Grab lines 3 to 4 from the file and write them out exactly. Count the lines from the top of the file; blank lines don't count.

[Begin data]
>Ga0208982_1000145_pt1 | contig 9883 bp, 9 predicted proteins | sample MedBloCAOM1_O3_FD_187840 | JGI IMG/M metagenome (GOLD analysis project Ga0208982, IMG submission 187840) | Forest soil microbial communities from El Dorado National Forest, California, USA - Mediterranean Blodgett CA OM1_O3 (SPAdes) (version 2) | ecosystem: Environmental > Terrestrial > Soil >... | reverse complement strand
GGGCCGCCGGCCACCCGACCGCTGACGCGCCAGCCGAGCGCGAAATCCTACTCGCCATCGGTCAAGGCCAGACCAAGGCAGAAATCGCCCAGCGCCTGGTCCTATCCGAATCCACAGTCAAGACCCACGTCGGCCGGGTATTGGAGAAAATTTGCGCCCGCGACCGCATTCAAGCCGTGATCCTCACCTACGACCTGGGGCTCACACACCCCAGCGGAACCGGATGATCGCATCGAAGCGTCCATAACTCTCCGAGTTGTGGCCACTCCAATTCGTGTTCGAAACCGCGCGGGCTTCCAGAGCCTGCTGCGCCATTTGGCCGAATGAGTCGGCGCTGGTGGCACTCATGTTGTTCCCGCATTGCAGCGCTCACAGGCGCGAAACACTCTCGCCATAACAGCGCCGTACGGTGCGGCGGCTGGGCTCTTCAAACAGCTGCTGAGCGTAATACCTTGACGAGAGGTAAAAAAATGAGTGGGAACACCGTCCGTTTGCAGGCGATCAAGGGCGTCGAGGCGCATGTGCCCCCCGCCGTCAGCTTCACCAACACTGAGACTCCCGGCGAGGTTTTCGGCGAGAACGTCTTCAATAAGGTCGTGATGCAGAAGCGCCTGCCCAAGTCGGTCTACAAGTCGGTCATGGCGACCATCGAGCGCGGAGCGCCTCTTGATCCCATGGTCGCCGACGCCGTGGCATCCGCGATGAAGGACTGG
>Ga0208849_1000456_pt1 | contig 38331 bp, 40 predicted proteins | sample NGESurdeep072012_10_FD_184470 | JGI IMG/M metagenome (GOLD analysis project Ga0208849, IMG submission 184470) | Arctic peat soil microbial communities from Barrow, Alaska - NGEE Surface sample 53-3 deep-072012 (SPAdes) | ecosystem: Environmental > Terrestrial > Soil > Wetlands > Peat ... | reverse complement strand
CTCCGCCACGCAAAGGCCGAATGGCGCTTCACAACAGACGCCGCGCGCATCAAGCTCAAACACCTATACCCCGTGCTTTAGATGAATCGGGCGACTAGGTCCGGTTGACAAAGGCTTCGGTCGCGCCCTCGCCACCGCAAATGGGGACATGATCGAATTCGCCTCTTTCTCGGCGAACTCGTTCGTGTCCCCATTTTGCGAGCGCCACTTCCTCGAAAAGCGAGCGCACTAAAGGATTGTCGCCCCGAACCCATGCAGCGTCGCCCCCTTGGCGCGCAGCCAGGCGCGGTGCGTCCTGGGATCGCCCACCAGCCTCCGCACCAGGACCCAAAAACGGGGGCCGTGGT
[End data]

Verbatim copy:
>Ga0208849_1000456_pt1 | contig 38331 bp, 40 predicted proteins | sample NGESurdeep072012_10_FD_184470 | JGI IMG/M metagenome (GOLD analysis project Ga0208849, IMG submission 184470) | Arctic peat soil microbial communities from Barrow, Alaska - NGEE Surface sample 53-3 deep-072012 (SPAdes) | ecosystem: Environmental > Terrestrial > Soil > Wetlands > Peat ... | reverse complement strand
CTCCGCCACGCAAAGGCCGAATGGCGCTTCACAACAGACGCCGCGCGCATCAAGCTCAAACACCTATACCCCGTGCTTTAGATGAATCGGGCGACTAGGTCCGGTTGACAAAGGCTTCGGTCGCGCCCTCGCCACCGCAAATGGGGACATGATCGAATTCGCCTCTTTCTCGGCGAACTCGTTCGTGTCCCCATTTTGCGAGCGCCACTTCCTCGAAAAGCGAGCGCACTAAAGGATTGTCGCCCCGAACCCATGCAGCGTCGCCCCCTTGGCGCGCAGCCAGGCGCGGTGCGTCCTGGGATCGCCCACCAGCCTCCGCACCAGGACCCAAAAACGGGGGCCGTGGT